Skip to main content

Bulgaria to Introduce Euro

Country plans to adopt the new currency beginning in January 2024.

The European Union’s currency union is about to add a new member. The Action Plan to the National Plan for the Introduction of the Euro in the Republic of Bulgaria was approved by the Coordination Council for Preparation of the Republic of Bulgaria for Eurozone Membership at the end of June.

The so-called Eurozone in which a common currency is used is currently comprised of 19 of the 27-member states of the European Union. Bulgaria’s commitment to adopt the single European currency was reaffirmed in the Treaty of Accession of the Republic of Bulgaria and Romania to the European Union, after it was initially stated at the start of country’s EU membership negotiations.

Bulgaria joined the EU in 2007. The nation holds 17 seats in the European Parliament. Bulgaria held the revolving presidency of the EU council in 2018. Bulgaria, however, is not part of the Schengen Area. As such the nation is the only EU country that is not part of the SA, a group of countries through which travel among each other no longer requires a passport, visa, or has some form of border control. In addition to this, the lev rather than the euro has until now continued to be the sole legal tender currency for Bulgaria.

Bulgaria is seeking to join the European Union’s currency union.

Bulgaria is seeking to join the European Union’s currency union.

Bulgaria has been attempting to align or replace its currency with that of the Eurozone for some time. Initially Bulgaria planned to adopt the euro in 2012, however the 2008 global financial crisis known as the Great Recession sidelined the initial effort. Bulgaria failed to meet five euro convergence economic criteria, pushing the target date for joining the currency union back to 2015. Further postponements followed. Finally, Bulgaria along with Croatia joined the ERM II on July 10, 2020. The European Exchange Rate Mechanism II or ERM II is meant to reduce exchange rate variability and to achieve monetary stability. By joining the ERM II Bulgaria is allowed to adopt the euro, although the nation is required to wait at least two more years and must still fulfill convergence criteria it had not yet met at that time.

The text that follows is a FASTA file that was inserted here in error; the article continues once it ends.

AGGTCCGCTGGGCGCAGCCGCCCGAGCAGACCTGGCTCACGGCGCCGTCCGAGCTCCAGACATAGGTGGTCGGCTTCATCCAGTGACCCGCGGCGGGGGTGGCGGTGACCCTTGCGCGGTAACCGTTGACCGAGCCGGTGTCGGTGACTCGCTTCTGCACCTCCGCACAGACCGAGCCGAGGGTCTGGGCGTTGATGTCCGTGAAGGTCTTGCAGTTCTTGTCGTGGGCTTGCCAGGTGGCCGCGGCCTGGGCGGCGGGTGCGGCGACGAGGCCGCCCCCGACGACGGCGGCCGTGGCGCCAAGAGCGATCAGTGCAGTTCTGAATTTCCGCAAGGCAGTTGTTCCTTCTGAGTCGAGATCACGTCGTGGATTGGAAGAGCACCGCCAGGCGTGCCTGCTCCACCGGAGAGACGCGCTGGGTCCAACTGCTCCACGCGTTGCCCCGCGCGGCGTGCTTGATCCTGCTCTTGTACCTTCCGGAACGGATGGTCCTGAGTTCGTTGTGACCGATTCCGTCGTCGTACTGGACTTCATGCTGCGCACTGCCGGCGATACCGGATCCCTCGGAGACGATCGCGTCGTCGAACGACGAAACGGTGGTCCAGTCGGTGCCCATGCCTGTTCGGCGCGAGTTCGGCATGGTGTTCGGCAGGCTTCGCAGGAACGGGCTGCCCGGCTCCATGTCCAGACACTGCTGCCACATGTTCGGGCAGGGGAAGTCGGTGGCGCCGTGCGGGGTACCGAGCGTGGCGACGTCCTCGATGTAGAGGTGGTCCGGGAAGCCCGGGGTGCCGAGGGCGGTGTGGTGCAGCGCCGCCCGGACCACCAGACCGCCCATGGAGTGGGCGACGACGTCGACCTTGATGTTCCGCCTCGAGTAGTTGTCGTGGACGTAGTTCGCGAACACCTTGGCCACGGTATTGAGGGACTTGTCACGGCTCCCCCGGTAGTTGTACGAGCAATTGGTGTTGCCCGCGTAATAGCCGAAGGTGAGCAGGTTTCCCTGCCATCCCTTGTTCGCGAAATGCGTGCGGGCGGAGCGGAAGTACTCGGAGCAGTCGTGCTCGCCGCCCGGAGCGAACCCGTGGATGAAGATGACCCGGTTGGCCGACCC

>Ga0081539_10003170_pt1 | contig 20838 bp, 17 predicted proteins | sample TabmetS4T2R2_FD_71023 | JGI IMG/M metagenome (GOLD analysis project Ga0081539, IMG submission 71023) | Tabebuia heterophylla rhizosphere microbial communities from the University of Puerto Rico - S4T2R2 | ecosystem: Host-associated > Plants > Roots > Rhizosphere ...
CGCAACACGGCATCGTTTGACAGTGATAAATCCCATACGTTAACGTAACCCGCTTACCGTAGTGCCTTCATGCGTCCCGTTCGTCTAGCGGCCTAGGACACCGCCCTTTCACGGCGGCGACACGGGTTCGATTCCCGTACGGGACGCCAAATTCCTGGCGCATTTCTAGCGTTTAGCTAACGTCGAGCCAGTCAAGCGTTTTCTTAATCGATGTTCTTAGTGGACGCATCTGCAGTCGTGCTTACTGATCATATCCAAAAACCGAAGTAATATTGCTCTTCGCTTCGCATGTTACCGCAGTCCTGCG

Bulgaria’s currency system consists of coins in denominations of 1, 2, 5, 10, 20, and 50 stotinki first introduced in 1999, a 1 lev that replaced a bank note of the same value in 2002, and a 2 lev that likewise replaced a bank note in 2015. The current Bulgarian National Bank notes issued in denominations of 1, 2, 5, 10, 20, and 50 leva were introduced in 1999, with a 100 leva added in 2003. Additional commemorative coins have been issued but do not circulate.

A target date of January 2, 2024 for introduction of the euro has been set by BNB Governor Dimitar Radev and Minister of Finance Asen Vassilev.

The Action Plan addresses operational activities and measures private and public organization as well as private citizens participating in the introduction of the euro need to do in preparation for adopting the EU coins and bank notes.

According to a June 30 Bulgarian Newsroom press release, “The rules for recalculation of prices and other values are defined, the procedures for cash exchange and for conversion of BGN deposits and loans with fixed and variable interest rates are explained. The procedures for the supply and distribution of euro bank notes and coins are indicated, the necessary legislative changes are described. This document also includes the main principles and stages of the information campaign aimed at raising awareness of Bulgarian citizens about how to replace the lev with the euro, visual and security features of euro bank notes and coins, consumer protection measures, and other important issues related to the introduction of the euro.”

What wasn’t made clear through the Action Plan was if Bulgaria would begin issuing euro coins and bank notes of its own, and if so, when. The initial EU coins and bank notes began circulating in 2002. It is known Bulgaria anticipates a transition period in which both the lev and the euro would be accepted as legal tender. The lev was pegged to the German mark at the time Germany adopted the euro. Using the mark’s fixed exchange rate to the euro this values one euro to 1.95583 leva.